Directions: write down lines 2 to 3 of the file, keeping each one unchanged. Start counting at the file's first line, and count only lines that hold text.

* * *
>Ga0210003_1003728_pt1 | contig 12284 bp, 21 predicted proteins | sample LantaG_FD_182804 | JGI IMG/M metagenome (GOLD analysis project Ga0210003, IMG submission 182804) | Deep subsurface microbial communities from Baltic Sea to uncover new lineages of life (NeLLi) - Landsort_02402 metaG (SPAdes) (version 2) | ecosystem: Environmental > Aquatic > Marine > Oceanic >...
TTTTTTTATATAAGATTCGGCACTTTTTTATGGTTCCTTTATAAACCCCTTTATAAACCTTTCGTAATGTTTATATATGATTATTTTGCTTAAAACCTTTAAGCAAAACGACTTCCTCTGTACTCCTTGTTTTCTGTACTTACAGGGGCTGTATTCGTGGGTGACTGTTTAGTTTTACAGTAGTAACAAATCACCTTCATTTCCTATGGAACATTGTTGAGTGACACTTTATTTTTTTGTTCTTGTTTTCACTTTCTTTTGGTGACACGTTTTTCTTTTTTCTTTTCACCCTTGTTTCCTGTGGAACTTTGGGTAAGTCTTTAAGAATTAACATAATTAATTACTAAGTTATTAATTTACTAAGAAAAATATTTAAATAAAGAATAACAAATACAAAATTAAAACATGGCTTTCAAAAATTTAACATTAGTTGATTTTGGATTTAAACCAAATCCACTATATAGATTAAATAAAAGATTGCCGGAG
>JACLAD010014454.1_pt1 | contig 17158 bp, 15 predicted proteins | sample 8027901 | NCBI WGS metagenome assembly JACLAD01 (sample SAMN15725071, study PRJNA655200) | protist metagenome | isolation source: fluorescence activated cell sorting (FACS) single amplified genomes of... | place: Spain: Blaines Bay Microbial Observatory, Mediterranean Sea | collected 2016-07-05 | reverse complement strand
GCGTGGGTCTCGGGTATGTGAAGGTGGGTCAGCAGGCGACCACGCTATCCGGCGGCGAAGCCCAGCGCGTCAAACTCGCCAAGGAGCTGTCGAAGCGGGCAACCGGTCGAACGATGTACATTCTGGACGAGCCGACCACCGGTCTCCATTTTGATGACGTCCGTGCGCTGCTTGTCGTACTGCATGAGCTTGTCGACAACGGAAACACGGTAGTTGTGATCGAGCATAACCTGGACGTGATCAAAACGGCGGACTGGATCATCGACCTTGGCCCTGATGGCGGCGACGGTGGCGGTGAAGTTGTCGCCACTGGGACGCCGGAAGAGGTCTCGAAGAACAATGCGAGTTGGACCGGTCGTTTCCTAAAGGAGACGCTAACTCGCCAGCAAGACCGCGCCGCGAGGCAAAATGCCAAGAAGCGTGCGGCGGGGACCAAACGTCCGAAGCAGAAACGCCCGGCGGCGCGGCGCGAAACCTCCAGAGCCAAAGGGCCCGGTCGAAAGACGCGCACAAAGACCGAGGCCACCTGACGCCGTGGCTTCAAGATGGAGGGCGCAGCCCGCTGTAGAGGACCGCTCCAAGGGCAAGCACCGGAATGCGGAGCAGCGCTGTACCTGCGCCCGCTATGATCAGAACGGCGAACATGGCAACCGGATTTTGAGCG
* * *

TTTTTTTATATAAGATTCGGCACTTTTTTATGGTTCCTTTATAAACCCCTTTATAAACCTTTCGTAATGTTTATATATGATTATTTTGCTTAAAACCTTTAAGCAAAACGACTTCCTCTGTACTCCTTGTTTTCTGTACTTACAGGGGCTGTATTCGTGGGTGACTGTTTAGTTTTACAGTAGTAACAAATCACCTTCATTTCCTATGGAACATTGTTGAGTGACACTTTATTTTTTTGTTCTTGTTTTCACTTTCTTTTGGTGACACGTTTTTCTTTTTTCTTTTCACCCTTGTTTCCTGTGGAACTTTGGGTAAGTCTTTAAGAATTAACATAATTAATTACTAAGTTATTAATTTACTAAGAAAAATATTTAAATAAAGAATAACAAATACAAAATTAAAACATGGCTTTCAAAAATTTAACATTAGTTGATTTTGGATTTAAACCAAATCCACTATATAGATTAAATAAAAGATTGCCGGAG
>JACLAD010014454.1_pt1 | contig 17158 bp, 15 predicted proteins | sample 8027901 | NCBI WGS metagenome assembly JACLAD01 (sample SAMN15725071, study PRJNA655200) | protist metagenome | isolation source: fluorescence activated cell sorting (FACS) single amplified genomes of... | place: Spain: Blaines Bay Microbial Observatory, Mediterranean Sea | collected 2016-07-05 | reverse complement strand